Indigenous students encouraged to explore careers in the power sector

Indigenous students encouraged to explore careers in the power sector
ABB Australia general manager Axel Kuhr (standing third from the left) with AIME representatives and Koomurri artists during NAIDOC celebrations in 2014

Power and automation technology group, ABB, has teamed up with the Australian Indigenous Mentoring Experience (AIME) to support the educational aspirations of Aboriginal and Torres Strait Islander students.

AIME is an educational program that gives Indigenous high school students the skills, opportunities, belief and confidence to finish school and transition into university, training or employment at the same rate as all Australian students.

ABB managing director Axel Kuhr said the partnership represents a commitment to advance meaningful opportunities for Aboriginal and Torres Strait Islander people and help close the gap between Indigenous and non-Indigenous communities.

“AIME and ABB Australia both share a vision of building a better world for all our kids, and that is why we see this partnership as the perfect fit,” he said.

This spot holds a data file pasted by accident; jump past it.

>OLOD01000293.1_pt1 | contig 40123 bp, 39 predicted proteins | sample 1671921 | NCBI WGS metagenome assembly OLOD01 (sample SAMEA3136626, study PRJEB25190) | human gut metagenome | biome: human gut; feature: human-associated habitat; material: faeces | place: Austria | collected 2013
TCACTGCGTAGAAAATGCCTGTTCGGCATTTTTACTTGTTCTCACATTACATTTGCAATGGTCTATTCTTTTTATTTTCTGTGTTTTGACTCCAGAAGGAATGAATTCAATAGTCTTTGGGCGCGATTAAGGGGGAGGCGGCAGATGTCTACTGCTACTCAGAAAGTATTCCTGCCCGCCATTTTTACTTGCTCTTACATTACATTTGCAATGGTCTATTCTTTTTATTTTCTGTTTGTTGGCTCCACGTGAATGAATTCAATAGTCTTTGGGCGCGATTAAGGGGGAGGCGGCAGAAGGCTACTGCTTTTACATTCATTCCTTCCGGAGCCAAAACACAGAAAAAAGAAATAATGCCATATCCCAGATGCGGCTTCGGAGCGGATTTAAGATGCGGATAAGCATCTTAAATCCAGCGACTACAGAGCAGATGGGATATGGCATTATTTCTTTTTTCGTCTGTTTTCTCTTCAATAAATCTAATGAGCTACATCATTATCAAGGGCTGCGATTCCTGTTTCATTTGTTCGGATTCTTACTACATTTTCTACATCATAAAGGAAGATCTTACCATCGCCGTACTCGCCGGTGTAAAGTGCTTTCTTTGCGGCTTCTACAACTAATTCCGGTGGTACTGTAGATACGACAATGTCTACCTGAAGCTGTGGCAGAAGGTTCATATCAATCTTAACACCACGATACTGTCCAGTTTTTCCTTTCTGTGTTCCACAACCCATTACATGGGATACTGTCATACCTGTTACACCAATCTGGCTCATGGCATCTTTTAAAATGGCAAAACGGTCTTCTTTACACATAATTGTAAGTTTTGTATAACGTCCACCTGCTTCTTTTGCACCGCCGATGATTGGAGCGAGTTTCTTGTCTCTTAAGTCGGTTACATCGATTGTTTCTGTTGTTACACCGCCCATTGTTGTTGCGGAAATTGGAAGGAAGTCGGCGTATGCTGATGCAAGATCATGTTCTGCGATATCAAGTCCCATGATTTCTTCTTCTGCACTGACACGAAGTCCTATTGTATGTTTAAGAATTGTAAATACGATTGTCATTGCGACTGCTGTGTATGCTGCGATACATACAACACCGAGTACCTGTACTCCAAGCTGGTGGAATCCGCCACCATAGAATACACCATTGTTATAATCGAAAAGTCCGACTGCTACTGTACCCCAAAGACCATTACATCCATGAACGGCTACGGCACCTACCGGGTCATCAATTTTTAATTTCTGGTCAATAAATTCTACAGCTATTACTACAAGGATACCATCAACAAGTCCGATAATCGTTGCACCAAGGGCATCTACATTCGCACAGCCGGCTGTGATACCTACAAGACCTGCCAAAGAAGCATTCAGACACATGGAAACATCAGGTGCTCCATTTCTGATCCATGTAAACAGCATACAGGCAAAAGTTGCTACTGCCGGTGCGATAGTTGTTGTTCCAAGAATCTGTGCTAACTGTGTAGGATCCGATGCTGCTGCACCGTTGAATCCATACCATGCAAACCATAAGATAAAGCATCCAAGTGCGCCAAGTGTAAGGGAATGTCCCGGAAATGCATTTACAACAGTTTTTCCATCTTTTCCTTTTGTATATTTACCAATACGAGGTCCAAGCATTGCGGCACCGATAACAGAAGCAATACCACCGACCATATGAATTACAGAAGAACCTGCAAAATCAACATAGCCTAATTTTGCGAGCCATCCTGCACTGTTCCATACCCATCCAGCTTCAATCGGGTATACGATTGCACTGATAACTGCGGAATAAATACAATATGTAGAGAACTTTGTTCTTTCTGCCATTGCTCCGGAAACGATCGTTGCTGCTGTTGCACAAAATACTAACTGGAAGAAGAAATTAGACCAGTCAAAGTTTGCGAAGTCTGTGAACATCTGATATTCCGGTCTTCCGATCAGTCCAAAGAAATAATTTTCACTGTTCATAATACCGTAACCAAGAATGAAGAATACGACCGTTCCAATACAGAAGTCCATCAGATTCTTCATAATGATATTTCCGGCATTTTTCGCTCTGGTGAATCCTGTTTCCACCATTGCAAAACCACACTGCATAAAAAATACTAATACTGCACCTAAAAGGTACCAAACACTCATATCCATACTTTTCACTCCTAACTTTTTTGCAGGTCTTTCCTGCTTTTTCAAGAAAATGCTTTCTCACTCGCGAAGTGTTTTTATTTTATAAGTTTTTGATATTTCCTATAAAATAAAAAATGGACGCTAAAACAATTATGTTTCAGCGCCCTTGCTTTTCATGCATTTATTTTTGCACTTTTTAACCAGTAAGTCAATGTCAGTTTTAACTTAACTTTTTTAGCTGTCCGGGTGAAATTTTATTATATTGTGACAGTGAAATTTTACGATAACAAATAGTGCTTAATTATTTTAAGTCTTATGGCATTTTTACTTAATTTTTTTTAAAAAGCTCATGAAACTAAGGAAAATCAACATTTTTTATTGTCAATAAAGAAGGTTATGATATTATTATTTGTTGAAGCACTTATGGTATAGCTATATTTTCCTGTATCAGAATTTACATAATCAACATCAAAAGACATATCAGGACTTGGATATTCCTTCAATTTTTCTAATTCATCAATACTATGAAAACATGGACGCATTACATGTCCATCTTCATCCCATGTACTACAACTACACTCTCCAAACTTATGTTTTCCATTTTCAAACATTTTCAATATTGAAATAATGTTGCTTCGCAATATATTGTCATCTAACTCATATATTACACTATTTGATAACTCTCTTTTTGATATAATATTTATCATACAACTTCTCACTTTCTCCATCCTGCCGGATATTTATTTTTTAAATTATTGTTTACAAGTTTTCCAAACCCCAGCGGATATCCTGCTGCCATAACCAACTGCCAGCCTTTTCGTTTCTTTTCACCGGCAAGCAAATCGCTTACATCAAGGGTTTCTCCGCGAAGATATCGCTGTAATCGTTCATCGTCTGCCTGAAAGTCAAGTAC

“AIME has proven to dramatically increase the chances of indigenous students completing high school and going on to further education, training or employment.”

AIME started in 2005 with 25 Indigenous mentees and 25 university student mentors. This year, AIME is poised to reach 4500 mentees and 1600 mentors. The program is active in 340 high schools and 33 university campuses located in all mainland states and the ACT.

As well as helping to fund the important work of AIME, ABB will provide AIME with engineering specialists to educate and encourage students to take up careers in the fields of engineering and technology and offer work experience or apprenticeship opportunities.

ABB will also participate in initiatives to celebrate Indigenous success, such as National Hoodie Day.

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